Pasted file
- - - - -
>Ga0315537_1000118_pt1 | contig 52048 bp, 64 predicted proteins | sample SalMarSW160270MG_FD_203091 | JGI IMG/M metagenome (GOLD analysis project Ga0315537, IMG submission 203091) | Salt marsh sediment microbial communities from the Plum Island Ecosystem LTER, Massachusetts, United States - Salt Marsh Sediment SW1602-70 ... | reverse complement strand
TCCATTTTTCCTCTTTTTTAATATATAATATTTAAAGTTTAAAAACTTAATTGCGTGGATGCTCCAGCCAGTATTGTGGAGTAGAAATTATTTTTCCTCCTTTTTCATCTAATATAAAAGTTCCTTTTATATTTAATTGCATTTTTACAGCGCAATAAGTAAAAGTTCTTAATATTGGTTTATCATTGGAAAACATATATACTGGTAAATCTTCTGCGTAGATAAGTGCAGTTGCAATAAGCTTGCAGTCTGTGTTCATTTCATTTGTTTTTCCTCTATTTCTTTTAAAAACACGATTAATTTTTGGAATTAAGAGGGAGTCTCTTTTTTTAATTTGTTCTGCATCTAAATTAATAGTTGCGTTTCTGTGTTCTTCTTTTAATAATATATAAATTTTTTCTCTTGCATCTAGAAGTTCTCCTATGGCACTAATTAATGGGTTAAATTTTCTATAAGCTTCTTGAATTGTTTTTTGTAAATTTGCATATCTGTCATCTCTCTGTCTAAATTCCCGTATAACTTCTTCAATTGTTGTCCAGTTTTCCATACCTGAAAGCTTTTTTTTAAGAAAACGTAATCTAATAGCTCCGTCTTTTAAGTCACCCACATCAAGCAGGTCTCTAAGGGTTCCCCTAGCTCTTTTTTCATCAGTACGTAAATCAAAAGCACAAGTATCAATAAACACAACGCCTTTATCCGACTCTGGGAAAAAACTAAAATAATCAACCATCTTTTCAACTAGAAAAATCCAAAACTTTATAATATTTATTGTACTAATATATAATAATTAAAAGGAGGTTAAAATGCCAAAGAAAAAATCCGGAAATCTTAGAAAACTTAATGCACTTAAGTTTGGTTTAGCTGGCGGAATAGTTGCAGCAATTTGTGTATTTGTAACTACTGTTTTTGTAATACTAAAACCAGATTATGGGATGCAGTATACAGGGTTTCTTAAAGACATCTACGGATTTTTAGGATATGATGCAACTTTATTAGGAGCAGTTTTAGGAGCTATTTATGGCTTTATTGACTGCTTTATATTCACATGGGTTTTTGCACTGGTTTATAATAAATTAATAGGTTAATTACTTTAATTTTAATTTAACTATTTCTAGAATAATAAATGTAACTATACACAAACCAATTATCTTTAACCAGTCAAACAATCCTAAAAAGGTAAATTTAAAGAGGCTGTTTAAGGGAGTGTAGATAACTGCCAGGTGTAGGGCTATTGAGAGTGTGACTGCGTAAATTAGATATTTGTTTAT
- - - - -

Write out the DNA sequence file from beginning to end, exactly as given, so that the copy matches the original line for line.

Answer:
>Ga0315537_1000118_pt1 | contig 52048 bp, 64 predicted proteins | sample SalMarSW160270MG_FD_203091 | JGI IMG/M metagenome (GOLD analysis project Ga0315537, IMG submission 203091) | Salt marsh sediment microbial communities from the Plum Island Ecosystem LTER, Massachusetts, United States - Salt Marsh Sediment SW1602-70 ... | reverse complement strand
TCCATTTTTCCTCTTTTTTAATATATAATATTTAAAGTTTAAAAACTTAATTGCGTGGATGCTCCAGCCAGTATTGTGGAGTAGAAATTATTTTTCCTCCTTTTTCATCTAATATAAAAGTTCCTTTTATATTTAATTGCATTTTTACAGCGCAATAAGTAAAAGTTCTTAATATTGGTTTATCATTGGAAAACATATATACTGGTAAATCTTCTGCGTAGATAAGTGCAGTTGCAATAAGCTTGCAGTCTGTGTTCATTTCATTTGTTTTTCCTCTATTTCTTTTAAAAACACGATTAATTTTTGGAATTAAGAGGGAGTCTCTTTTTTTAATTTGTTCTGCATCTAAATTAATAGTTGCGTTTCTGTGTTCTTCTTTTAATAATATATAAATTTTTTCTCTTGCATCTAGAAGTTCTCCTATGGCACTAATTAATGGGTTAAATTTTCTATAAGCTTCTTGAATTGTTTTTTGTAAATTTGCATATCTGTCATCTCTCTGTCTAAATTCCCGTATAACTTCTTCAATTGTTGTCCAGTTTTCCATACCTGAAAGCTTTTTTTTAAGAAAACGTAATCTAATAGCTCCGTCTTTTAAGTCACCCACATCAAGCAGGTCTCTAAGGGTTCCCCTAGCTCTTTTTTCATCAGTACGTAAATCAAAAGCACAAGTATCAATAAACACAACGCCTTTATCCGACTCTGGGAAAAAACTAAAATAATCAACCATCTTTTCAACTAGAAAAATCCAAAACTTTATAATATTTATTGTACTAATATATAATAATTAAAAGGAGGTTAAAATGCCAAAGAAAAAATCCGGAAATCTTAGAAAACTTAATGCACTTAAGTTTGGTTTAGCTGGCGGAATAGTTGCAGCAATTTGTGTATTTGTAACTACTGTTTTTGTAATACTAAAACCAGATTATGGGATGCAGTATACAGGGTTTCTTAAAGACATCTACGGATTTTTAGGATATGATGCAACTTTATTAGGAGCAGTTTTAGGAGCTATTTATGGCTTTATTGACTGCTTTATATTCACATGGGTTTTTGCACTGGTTTATAATAAATTAATAGGTTAATTACTTTAATTTTAATTTAACTATTTCTAGAATAATAAATGTAACTATACACAAACCAATTATCTTTAACCAGTCAAACAATCCTAAAAAGGTAAATTTAAAGAGGCTGTTTAAGGGAGTGTAGATAACTGCCAGGTGTAGGGCTATTGAGAGTGTGACTGCGTAAATTAGATATTTGTTTAT